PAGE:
New Jersey openly gay Assemblyman Reed Gusciora has always been the last person to advocate bringing civil rights to a vote. The Democratic lawmaker spearheaded a marriage equality bill in the New Jersey legislature earlier this year that passed but which GOP Gov. Chris Christie vetoed while urging activists to have it voted on by the people of New Jersey. When Gusciora criticized that approach, and lambasted Christie for controversially suggesting the issue of civil rights should have been put up for a vote in the South in the 1960s, Christie famously called him a "numbnuts."
But now, frustrated that the Democratic leadership in the state legislature has not scheduled a veto override vote, as promised, and emboldened by polls that show a majority of New Jersey voters support marriage equality, Gusciora believes New Jersey voters should vote on the issue. And, confident after wins in Maine, Maryland and Washington state on marriage equality at the ballot, he has introduced a bill to put it on the ballot.
"I was actually one of the advocates who thought that should be [a tactic ] of last resort," he said. "I am the last person to advocate that, but nonetheless we're at a standstill. "
The Newark Star-Ledger agreed with Gusciora in an editorial, but local and national gay groups strongly disagreed. Garden State Equality, Freedom to Marry and the Human Rights Campaign sent out a joint press release praising State Senate President Stephen Sweeney for rejecting the approach.
Gusciora accuses Democratic leaders, as well as Garden State Equality and the national gay groups, of playing politics with gay rights and pushing the issue off, including scheduling a vote to override Christie's veto, until the fall, when the issue can be used in election campaigns against Republicans.
"There is no strategy," he said in an interview on my SiriusXM OUtQ radio program this week. "The Human Rights [Campaign], the national groups, they need to talk to other gays in the state instead of one person, who everyone seems to talk about [Steven Goldstein, at Garden State Equality]. They're not even talking to legislators. It's short-sighted not to talk to openly gay legislators in the state. I don't think [Goldstein] needs to criticize anyone with a contrarian opinion. We should do all of the above: We should post it for an override, which has little chance. We should continue with efforts in the courts. We should think about reintroducing it in the legislature. We should do all of the above, including a ballot measure."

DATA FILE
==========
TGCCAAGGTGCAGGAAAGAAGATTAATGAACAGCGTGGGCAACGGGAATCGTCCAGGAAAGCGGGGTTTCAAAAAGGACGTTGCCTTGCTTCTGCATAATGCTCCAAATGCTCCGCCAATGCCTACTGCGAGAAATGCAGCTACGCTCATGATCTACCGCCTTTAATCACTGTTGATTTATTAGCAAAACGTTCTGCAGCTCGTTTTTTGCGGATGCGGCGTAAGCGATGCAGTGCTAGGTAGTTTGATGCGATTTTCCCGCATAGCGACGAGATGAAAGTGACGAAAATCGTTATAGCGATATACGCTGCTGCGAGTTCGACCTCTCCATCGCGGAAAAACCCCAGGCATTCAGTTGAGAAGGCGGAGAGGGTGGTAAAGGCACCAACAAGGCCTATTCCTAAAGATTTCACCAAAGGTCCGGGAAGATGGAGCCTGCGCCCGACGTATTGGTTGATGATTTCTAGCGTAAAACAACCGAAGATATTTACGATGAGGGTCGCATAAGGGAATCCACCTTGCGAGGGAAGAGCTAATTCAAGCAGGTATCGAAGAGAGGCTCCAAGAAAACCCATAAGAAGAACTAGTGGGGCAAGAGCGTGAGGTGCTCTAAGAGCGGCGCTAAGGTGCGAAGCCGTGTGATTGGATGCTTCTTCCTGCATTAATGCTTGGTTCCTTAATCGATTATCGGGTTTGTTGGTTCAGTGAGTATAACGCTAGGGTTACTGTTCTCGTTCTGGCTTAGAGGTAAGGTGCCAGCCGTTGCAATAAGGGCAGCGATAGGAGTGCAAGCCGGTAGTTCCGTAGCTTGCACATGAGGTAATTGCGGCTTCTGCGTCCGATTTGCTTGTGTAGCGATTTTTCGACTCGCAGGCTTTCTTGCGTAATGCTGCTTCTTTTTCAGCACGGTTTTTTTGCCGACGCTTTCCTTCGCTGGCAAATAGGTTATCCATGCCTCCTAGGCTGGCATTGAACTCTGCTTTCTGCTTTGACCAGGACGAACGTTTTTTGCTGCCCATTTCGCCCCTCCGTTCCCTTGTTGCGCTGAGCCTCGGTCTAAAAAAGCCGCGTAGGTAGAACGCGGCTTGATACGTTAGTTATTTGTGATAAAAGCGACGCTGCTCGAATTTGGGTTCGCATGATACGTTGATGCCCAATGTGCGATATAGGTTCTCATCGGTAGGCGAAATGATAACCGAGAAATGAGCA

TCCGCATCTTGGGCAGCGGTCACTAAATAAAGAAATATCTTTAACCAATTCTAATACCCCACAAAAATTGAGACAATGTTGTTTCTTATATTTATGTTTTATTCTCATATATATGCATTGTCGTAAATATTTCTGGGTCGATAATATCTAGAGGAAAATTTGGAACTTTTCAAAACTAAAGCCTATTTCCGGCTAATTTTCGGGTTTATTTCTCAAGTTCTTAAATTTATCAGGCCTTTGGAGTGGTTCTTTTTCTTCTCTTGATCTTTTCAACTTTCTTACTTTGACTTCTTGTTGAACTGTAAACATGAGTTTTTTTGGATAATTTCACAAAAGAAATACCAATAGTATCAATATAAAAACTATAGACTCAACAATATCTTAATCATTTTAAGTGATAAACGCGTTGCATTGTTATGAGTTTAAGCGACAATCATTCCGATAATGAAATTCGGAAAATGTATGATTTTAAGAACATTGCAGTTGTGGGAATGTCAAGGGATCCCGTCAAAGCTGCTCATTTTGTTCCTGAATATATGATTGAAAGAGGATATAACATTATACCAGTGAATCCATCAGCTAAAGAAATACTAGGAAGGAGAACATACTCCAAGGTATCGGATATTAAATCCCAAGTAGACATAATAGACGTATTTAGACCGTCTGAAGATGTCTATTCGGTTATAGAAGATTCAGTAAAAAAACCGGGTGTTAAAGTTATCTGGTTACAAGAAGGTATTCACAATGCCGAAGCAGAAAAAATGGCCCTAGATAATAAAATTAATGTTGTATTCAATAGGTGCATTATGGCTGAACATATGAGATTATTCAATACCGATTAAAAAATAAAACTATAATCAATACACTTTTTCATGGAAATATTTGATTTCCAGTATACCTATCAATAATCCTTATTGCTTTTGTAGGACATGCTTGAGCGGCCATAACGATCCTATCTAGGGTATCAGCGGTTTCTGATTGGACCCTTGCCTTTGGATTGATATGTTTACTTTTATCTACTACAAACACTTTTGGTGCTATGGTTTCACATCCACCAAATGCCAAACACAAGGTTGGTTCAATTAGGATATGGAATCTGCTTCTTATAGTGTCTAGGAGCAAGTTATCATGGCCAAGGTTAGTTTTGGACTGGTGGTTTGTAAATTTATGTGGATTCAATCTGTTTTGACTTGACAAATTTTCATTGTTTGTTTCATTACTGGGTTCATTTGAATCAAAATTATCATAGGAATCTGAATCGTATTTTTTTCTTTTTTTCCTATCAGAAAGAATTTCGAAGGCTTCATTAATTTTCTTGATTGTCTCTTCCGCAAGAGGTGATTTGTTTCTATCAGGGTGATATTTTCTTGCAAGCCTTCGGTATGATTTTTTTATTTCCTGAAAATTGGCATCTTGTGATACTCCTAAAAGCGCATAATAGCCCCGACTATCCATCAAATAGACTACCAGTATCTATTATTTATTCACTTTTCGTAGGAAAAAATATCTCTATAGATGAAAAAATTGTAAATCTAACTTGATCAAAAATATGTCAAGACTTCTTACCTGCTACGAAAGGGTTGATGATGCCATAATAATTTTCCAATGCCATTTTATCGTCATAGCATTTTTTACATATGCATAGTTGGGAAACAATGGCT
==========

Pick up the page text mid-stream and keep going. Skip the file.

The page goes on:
"Let's be real," he continued, focused on the lack of a veto override vote. "It's strictly for political reasons. It's not to actually get it done. It's to make the Republicans uncomfortable and set us up for the 2013 elections. I wish we'd get a commitment on when that legislative veto override [will take place] and you'll strangely find out it won't be until the fall, conveniently for the election. There's a whole new generation out there that wants this fight, wants the legitimacy, wants it on the ballot. My simple point is, Why don't we do it all? Why do we have to attack [a] gay legislator?"
Listen to the full interview here: